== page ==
An artist's rendering of what the InSight lander might look like on Mars.

Courtesy NASA

The volcanoes on Mars are long dead, but is there still a molten core lurking deep under the Red Planet’s surface? Astronomer Doug Duncan, director emeritus of the Fiske Planetarium in Boulder, tells Colorado Matters that the InSight lander, built in Colorado and scheduled to launch Saturday, will use a quake detector and a burrowing thermometer to find out.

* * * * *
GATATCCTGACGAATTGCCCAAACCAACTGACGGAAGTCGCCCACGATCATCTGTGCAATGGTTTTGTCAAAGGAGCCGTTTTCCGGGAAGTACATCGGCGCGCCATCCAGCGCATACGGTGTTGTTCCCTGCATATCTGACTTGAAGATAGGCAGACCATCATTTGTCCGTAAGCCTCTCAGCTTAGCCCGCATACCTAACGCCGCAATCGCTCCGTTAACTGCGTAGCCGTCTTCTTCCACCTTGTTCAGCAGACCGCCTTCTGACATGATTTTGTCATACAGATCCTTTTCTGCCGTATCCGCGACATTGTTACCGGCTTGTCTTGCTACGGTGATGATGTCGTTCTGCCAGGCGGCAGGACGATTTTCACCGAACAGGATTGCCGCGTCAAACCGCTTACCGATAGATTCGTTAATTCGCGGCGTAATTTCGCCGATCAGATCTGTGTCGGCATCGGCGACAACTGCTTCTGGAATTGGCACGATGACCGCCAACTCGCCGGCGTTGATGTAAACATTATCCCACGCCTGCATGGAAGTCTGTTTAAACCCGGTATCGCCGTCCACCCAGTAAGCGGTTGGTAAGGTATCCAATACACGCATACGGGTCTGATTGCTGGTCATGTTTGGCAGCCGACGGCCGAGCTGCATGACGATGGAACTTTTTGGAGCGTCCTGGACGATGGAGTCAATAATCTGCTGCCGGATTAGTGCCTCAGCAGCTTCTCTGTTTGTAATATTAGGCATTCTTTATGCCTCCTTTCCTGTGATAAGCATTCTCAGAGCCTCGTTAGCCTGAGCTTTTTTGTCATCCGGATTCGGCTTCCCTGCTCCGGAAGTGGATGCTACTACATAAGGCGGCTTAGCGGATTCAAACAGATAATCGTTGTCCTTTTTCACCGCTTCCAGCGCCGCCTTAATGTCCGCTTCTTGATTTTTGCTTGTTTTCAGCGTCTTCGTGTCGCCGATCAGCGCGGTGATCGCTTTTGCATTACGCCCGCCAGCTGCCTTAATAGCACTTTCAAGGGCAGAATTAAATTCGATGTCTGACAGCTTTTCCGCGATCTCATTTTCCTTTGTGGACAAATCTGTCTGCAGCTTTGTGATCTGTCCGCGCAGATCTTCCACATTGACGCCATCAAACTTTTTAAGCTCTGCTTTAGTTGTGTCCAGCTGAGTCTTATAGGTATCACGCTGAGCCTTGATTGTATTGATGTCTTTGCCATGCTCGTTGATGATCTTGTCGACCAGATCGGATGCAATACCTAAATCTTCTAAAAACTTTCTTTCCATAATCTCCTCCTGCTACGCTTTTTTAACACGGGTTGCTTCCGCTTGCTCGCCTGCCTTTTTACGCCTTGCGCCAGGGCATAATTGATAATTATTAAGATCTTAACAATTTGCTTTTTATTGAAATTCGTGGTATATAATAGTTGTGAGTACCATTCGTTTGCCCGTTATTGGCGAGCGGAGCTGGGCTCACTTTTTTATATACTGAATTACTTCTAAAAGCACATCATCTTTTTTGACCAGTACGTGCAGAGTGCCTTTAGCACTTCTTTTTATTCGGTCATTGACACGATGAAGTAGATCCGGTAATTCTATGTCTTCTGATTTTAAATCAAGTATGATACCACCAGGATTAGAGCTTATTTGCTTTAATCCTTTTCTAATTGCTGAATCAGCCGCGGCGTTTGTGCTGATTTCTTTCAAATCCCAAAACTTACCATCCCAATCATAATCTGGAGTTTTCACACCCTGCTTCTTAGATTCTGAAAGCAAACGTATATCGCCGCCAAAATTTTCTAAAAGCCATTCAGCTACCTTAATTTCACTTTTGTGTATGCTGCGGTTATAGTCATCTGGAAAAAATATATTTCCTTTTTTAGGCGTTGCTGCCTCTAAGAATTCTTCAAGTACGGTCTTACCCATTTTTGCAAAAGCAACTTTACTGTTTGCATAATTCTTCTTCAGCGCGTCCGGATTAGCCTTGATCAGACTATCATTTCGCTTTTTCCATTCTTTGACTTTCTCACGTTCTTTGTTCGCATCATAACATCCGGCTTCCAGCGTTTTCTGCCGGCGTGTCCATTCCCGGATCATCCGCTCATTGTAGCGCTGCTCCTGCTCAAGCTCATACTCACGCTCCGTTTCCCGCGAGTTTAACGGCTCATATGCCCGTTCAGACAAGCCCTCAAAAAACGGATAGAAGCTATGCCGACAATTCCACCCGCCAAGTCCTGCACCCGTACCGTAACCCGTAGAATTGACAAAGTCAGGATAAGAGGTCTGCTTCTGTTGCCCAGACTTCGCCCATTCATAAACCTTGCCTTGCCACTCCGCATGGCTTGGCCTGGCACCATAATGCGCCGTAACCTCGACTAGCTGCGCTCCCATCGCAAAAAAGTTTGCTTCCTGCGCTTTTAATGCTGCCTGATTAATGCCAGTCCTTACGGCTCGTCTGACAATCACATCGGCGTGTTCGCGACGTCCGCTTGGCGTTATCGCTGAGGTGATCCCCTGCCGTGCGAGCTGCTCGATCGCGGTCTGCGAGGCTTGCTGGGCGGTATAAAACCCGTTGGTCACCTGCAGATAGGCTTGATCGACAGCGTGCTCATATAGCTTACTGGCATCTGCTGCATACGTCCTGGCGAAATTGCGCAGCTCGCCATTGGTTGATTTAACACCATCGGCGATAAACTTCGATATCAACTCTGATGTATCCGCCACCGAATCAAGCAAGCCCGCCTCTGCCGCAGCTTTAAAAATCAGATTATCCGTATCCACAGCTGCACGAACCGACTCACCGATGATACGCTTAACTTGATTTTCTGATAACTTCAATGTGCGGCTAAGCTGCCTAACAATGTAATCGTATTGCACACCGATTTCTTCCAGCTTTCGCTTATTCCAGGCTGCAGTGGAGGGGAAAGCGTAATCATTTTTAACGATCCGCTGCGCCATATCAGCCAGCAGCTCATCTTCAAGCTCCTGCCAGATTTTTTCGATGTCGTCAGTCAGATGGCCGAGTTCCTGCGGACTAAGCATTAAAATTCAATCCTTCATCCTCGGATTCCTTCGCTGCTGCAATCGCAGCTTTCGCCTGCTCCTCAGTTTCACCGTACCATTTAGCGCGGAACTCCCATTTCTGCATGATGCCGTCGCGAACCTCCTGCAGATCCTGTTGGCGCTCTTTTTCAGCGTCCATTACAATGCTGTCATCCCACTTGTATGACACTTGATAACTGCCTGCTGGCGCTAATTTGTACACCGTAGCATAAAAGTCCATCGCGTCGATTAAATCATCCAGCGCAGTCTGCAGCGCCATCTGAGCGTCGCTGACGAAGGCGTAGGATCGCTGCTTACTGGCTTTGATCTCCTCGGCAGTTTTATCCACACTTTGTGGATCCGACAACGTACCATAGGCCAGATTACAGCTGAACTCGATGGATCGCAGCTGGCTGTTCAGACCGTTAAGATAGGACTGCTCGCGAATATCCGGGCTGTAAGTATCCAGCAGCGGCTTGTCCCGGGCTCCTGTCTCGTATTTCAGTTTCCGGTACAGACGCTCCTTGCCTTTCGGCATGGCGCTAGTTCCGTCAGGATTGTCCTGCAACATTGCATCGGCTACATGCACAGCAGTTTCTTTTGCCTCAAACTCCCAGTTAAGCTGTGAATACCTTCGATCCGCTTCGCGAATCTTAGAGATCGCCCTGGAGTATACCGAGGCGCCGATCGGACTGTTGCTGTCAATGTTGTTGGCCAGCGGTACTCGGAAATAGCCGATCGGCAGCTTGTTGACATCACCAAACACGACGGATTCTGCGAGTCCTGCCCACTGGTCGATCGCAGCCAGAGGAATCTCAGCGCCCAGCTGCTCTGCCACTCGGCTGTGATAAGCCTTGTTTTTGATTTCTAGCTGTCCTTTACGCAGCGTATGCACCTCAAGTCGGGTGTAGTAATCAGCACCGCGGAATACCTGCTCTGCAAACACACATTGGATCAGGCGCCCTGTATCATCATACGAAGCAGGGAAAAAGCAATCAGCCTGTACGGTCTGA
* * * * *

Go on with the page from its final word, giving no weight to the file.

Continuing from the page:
Duncan says the broader mission is to learn more about the lifecycle of Mars, and, by extension, Earth. Mars is a lot like Earth but smaller. It was formed at the same time, in the same way.  It once had an atmosphere, and flowing water. And scientists believe it’s basically dead. Why did that happen, and could it happen to Earth?